The World Health Organization (WHO) warns that malaria is on the rise in Venezuela. More than 406,000 cases were reported in 2017 - a 69 percent increase from the year before, representing the largest increase worldwide. The UN has warned that Venezuelan migrants fleeing the economic and social crisis present in the country are carrying malaria into Brazil and other parts of Latin America.
As of mid-April, over 175,000 cases have been detected in the country since the beginning of 2018. Officials have projected that over 400,000 individuals will contract malaria over the course of the year.
Symptoms of malaria include fever, chills, headache, nausea, and body aches; early symptoms usually appear between seven and 15 days after being bitten by an infected mosquito. There is no vaccine but preventive medications are available. Generally speaking, the risk of contracting malaria is highest at night (between dusk and dawn), when the mosquitoes that transmit the disease are most active.
Malaria was officially eradicated in the country some 50 years ago and cases were relatively rare prior to the current outbreak, ongoing since 2015. The return of the disease has been attributed in large part to a surge in illegal mining practices (triggered by the ongoing economic crisis), which leave open pits where stagnant water collects, creating fertile mosquito breeding grounds. Diphtheria and measles have also made a resurgence in the country. These outbreaks come amid a multi-front crisis in Venezuela, with major shortages of medications and medical supplies (as well as food and other necessities), among various other issues. On average, more than eight out of ten medications are difficult or impossible to find in the country, including artemisinin derivatives, used to treat P. falciparum cases.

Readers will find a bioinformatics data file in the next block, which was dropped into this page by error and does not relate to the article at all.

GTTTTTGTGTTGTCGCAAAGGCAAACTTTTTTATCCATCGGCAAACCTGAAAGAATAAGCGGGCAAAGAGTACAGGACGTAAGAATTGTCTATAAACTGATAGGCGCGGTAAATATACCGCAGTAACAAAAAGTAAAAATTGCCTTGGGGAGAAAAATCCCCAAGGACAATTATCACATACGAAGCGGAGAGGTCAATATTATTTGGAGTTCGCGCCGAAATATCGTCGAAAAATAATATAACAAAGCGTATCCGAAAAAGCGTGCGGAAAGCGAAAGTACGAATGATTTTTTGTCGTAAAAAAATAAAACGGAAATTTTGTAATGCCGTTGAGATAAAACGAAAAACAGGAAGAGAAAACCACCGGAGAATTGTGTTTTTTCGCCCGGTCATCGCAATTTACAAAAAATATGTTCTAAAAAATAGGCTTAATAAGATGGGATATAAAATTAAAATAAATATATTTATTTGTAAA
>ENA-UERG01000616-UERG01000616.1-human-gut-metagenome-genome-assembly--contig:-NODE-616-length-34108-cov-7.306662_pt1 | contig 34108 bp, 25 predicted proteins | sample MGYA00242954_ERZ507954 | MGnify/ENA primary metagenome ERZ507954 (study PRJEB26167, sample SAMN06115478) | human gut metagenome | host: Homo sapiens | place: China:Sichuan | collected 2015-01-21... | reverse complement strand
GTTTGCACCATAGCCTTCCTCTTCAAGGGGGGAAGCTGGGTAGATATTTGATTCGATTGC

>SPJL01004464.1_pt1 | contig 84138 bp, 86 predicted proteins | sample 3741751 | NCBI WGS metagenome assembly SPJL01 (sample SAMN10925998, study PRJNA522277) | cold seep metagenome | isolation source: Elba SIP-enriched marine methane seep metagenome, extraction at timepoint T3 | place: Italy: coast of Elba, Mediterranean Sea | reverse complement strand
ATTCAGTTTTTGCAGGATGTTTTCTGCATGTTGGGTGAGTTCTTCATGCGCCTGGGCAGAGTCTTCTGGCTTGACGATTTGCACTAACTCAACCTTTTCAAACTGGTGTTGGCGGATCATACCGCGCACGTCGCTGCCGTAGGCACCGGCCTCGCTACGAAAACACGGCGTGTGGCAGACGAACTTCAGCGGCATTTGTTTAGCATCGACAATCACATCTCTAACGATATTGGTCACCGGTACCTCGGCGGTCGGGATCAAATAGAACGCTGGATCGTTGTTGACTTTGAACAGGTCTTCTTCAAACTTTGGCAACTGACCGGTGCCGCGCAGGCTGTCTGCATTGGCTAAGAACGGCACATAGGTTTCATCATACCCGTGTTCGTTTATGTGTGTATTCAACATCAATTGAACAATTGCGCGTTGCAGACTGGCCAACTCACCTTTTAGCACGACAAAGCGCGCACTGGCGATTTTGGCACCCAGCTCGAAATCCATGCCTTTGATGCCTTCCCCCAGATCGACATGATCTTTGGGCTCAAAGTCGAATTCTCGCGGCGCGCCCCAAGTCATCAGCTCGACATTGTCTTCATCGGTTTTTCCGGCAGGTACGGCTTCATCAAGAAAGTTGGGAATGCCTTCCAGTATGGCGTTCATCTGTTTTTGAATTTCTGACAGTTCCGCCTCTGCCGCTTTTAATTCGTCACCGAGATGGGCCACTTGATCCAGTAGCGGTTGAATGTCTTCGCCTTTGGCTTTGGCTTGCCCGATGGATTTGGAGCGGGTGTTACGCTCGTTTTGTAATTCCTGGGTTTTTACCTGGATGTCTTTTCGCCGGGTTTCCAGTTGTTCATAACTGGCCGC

Various other mosquito-borne diseases are also present in Venezuela, including dengue fever, the Zika virus, and chikungunya.
To minimize the risk of contracting mosquito-borne diseases, use insect repellent, wear covering clothing, and consider sleeping under mosquito netting if in high-risk areas. If you develop a high fever during or after travel in areas affected by malaria, seek immediate medical attention and ask for a rapid detection test (RDT).
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